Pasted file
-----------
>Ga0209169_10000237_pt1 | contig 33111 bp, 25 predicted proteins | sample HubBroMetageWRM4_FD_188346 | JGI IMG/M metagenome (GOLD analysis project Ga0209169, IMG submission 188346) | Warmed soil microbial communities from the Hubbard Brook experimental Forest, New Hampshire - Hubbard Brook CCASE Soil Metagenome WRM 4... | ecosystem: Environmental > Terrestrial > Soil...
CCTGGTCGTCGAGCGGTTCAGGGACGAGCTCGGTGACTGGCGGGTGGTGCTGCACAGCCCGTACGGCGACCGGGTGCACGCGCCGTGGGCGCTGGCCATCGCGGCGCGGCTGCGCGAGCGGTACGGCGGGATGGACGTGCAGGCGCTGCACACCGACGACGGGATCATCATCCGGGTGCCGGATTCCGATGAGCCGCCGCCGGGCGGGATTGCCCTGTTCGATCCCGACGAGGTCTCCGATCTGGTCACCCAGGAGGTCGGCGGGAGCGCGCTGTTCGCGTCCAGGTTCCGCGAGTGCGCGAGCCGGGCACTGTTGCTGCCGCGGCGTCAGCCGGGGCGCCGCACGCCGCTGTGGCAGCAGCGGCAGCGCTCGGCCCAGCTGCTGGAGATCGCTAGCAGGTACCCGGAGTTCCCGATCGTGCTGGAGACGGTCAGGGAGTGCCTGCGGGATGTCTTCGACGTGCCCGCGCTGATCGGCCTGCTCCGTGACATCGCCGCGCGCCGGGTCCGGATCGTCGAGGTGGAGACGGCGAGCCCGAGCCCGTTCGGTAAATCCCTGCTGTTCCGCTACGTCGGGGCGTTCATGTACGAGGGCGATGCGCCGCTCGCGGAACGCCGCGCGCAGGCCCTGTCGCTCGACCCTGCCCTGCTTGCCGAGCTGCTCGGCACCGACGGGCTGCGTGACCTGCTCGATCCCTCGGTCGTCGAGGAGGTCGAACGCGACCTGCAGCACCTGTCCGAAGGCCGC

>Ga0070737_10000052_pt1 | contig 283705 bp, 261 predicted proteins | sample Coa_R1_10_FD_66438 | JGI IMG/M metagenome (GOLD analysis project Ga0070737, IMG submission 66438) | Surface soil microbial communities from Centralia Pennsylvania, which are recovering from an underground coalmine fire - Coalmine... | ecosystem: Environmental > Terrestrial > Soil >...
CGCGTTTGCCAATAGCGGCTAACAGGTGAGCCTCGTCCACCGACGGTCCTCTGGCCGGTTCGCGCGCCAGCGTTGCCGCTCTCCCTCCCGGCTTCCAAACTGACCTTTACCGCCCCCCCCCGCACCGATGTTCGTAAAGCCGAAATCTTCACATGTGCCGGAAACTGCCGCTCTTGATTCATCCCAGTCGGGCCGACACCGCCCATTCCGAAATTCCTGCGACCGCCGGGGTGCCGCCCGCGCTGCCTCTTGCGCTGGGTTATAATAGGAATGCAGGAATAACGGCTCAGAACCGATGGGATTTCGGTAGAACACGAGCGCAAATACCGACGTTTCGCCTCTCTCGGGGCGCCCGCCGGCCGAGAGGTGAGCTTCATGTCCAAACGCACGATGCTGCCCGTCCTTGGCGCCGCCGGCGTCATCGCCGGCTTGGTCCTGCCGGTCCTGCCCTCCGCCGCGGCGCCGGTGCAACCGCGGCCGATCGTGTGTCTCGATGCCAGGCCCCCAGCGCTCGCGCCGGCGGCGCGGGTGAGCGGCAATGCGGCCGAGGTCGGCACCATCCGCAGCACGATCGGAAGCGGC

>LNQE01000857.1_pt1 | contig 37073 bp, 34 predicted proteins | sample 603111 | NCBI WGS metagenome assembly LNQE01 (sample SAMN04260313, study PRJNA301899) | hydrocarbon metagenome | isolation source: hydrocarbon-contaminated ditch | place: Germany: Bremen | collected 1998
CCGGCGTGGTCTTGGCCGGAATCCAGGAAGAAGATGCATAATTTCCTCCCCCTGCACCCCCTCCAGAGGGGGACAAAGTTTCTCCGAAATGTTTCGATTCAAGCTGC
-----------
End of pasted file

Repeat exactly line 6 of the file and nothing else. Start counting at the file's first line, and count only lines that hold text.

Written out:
CCGGCGTGGTCTTGGCCGGAATCCAGGAAGAAGATGCATAATTTCCTCCCCCTGCACCCCCTCCAGAGGGGGACAAAGTTTCTCCGAAATGTTTCGATTCAAGCTGC